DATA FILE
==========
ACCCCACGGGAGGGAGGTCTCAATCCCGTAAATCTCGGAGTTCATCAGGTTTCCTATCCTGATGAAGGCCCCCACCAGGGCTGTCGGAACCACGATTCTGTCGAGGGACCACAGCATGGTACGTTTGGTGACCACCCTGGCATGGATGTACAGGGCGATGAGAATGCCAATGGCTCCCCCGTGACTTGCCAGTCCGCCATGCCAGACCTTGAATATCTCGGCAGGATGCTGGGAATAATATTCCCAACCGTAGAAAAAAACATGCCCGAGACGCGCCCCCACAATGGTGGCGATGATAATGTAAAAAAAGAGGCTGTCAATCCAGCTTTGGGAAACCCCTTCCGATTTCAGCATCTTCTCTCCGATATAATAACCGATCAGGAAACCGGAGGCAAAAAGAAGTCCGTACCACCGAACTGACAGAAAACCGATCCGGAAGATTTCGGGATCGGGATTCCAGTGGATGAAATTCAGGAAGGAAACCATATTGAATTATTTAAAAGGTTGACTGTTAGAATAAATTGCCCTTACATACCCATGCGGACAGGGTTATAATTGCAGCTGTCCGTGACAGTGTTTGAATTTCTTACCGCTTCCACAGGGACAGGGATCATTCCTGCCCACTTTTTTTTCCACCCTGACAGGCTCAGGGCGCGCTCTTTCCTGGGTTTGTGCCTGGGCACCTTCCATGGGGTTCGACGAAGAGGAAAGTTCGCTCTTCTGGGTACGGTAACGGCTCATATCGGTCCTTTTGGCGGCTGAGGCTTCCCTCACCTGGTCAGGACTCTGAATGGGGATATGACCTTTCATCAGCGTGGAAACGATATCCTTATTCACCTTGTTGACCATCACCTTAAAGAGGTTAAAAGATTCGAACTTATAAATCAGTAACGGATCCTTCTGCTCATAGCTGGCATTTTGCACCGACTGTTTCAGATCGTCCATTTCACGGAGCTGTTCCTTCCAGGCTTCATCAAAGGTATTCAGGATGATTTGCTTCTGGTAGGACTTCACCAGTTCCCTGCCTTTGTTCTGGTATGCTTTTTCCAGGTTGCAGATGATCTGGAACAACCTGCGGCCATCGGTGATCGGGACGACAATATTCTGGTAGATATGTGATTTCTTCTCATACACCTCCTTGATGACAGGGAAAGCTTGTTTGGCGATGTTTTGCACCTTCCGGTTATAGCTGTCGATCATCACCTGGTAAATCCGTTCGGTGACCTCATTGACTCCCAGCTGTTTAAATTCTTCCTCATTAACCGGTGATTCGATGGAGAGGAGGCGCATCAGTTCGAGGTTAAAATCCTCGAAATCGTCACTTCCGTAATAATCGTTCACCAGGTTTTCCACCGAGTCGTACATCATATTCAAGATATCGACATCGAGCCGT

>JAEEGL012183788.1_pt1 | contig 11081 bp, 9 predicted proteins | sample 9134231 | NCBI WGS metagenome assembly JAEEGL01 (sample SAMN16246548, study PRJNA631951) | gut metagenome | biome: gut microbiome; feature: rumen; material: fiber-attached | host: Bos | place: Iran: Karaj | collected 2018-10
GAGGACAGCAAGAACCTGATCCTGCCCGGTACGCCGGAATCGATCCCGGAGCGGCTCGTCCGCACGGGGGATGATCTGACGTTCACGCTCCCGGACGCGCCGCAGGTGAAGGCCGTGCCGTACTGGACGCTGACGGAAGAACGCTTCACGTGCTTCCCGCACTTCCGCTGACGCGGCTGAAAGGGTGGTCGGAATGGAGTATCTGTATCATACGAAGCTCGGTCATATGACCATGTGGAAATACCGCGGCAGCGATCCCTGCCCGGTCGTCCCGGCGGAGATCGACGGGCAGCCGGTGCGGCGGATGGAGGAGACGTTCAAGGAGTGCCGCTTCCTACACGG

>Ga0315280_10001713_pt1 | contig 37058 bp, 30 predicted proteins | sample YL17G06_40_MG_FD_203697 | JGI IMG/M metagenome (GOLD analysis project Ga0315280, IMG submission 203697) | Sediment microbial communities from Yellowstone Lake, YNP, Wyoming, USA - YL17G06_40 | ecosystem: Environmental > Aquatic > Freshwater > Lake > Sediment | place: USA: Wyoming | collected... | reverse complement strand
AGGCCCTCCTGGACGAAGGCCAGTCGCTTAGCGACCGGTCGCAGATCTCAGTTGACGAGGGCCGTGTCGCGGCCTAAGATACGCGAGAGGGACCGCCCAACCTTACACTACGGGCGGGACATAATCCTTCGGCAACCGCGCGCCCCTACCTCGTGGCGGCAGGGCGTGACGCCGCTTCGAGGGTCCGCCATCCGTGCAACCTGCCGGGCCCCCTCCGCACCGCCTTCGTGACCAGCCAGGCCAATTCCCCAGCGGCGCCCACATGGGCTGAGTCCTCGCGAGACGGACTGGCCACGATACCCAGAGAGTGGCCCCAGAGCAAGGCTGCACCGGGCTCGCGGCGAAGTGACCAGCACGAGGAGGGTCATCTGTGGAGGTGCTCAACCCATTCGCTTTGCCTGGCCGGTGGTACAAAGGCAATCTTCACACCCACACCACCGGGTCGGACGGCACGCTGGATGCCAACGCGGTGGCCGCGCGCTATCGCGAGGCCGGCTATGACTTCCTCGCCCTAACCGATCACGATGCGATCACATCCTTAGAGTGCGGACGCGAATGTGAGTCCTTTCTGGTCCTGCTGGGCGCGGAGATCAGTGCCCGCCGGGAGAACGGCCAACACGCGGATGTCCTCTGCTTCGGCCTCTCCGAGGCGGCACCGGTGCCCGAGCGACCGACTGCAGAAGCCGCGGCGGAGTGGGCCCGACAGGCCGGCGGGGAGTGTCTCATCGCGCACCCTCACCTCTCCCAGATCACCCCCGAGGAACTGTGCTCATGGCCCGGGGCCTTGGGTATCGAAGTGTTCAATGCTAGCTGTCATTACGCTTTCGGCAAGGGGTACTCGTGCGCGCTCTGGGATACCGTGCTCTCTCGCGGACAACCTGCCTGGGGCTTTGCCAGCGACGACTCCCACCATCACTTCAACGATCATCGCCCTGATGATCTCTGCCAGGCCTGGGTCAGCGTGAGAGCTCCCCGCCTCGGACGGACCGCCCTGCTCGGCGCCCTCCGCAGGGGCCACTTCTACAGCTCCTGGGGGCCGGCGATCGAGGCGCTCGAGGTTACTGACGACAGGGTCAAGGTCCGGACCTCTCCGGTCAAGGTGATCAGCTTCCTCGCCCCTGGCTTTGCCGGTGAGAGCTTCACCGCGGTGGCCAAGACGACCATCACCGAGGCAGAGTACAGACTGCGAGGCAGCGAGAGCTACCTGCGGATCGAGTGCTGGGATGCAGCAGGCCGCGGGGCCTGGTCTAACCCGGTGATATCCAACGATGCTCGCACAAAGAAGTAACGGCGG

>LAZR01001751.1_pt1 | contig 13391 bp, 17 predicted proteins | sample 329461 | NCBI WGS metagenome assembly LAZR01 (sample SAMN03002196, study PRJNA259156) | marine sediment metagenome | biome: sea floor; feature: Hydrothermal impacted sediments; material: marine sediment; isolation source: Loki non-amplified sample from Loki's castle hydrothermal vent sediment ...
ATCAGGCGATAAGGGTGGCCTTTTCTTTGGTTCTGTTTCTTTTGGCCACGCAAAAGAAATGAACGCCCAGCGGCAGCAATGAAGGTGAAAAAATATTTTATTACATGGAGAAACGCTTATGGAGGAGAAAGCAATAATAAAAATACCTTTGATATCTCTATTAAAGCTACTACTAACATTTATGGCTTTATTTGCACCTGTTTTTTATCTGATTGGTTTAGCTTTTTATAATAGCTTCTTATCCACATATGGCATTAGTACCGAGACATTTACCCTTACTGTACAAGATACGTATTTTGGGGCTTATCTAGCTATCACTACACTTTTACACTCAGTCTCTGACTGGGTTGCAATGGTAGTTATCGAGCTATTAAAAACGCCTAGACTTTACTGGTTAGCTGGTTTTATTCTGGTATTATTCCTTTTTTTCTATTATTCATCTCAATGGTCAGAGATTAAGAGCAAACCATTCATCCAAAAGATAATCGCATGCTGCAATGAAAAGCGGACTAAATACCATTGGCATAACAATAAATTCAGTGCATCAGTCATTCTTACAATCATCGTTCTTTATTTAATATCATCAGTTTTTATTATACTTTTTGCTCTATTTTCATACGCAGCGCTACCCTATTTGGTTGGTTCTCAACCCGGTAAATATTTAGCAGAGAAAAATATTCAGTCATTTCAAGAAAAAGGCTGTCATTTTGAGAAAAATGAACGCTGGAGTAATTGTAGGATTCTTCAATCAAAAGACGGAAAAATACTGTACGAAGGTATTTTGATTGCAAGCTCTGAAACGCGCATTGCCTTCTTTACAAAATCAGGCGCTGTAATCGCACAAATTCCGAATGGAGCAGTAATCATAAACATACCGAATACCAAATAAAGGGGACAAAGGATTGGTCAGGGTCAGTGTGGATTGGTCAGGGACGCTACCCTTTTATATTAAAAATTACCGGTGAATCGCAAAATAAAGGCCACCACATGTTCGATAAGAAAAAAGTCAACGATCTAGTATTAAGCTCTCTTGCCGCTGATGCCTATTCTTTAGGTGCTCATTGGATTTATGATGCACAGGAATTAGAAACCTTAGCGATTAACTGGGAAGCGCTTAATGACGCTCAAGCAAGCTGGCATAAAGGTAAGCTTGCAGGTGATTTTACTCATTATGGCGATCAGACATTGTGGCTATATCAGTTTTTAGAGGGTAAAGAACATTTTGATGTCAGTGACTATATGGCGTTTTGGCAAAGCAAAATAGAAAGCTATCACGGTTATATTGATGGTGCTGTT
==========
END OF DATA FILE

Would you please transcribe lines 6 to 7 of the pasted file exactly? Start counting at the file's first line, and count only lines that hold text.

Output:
>LAZR01001751.1_pt1 | contig 13391 bp, 17 predicted proteins | sample 329461 | NCBI WGS metagenome assembly LAZR01 (sample SAMN03002196, study PRJNA259156) | marine sediment metagenome | biome: sea floor; feature: Hydrothermal impacted sediments; material: marine sediment; isolation source: Loki non-amplified sample from Loki's castle hydrothermal vent sediment ...
ATCAGGCGATAAGGGTGGCCTTTTCTTTGGTTCTGTTTCTTTTGGCCACGCAAAAGAAATGAACGCCCAGCGGCAGCAATGAAGGTGAAAAAATATTTTATTACATGGAGAAACGCTTATGGAGGAGAAAGCAATAATAAAAATACCTTTGATATCTCTATTAAAGCTACTACTAACATTTATGGCTTTATTTGCACCTGTTTTTTATCTGATTGGTTTAGCTTTTTATAATAGCTTCTTATCCACATATGGCATTAGTACCGAGACATTTACCCTTACTGTACAAGATACGTATTTTGGGGCTTATCTAGCTATCACTACACTTTTACACTCAGTCTCTGACTGGGTTGCAATGGTAGTTATCGAGCTATTAAAAACGCCTAGACTTTACTGGTTAGCTGGTTTTATTCTGGTATTATTCCTTTTTTTCTATTATTCATCTCAATGGTCAGAGATTAAGAGCAAACCATTCATCCAAAAGATAATCGCATGCTGCAATGAAAAGCGGACTAAATACCATTGGCATAACAATAAATTCAGTGCATCAGTCATTCTTACAATCATCGTTCTTTATTTAATATCATCAGTTTTTATTATACTTTTTGCTCTATTTTCATACGCAGCGCTACCCTATTTGGTTGGTTCTCAACCCGGTAAATATTTAGCAGAGAAAAATATTCAGTCATTTCAAGAAAAAGGCTGTCATTTTGAGAAAAATGAACGCTGGAGTAATTGTAGGATTCTTCAATCAAAAGACGGAAAAATACTGTACGAAGGTATTTTGATTGCAAGCTCTGAAACGCGCATTGCCTTCTTTACAAAATCAGGCGCTGTAATCGCACAAATTCCGAATGGAGCAGTAATCATAAACATACCGAATACCAAATAAAGGGGACAAAGGATTGGTCAGGGTCAGTGTGGATTGGTCAGGGACGCTACCCTTTTATATTAAAAATTACCGGTGAATCGCAAAATAAAGGCCACCACATGTTCGATAAGAAAAAAGTCAACGATCTAGTATTAAGCTCTCTTGCCGCTGATGCCTATTCTTTAGGTGCTCATTGGATTTATGATGCACAGGAATTAGAAACCTTAGCGATTAACTGGGAAGCGCTTAATGACGCTCAAGCAAGCTGGCATAAAGGTAAGCTTGCAGGTGATTTTACTCATTATGGCGATCAGACATTGTGGCTATATCAGTTTTTAGAGGGTAAAGAACATTTTGATGTCAGTGACTATATGGCGTTTTGGCAAAGCAAAATAGAAAGCTATCACGGTTATATTGATGGTGCTGTT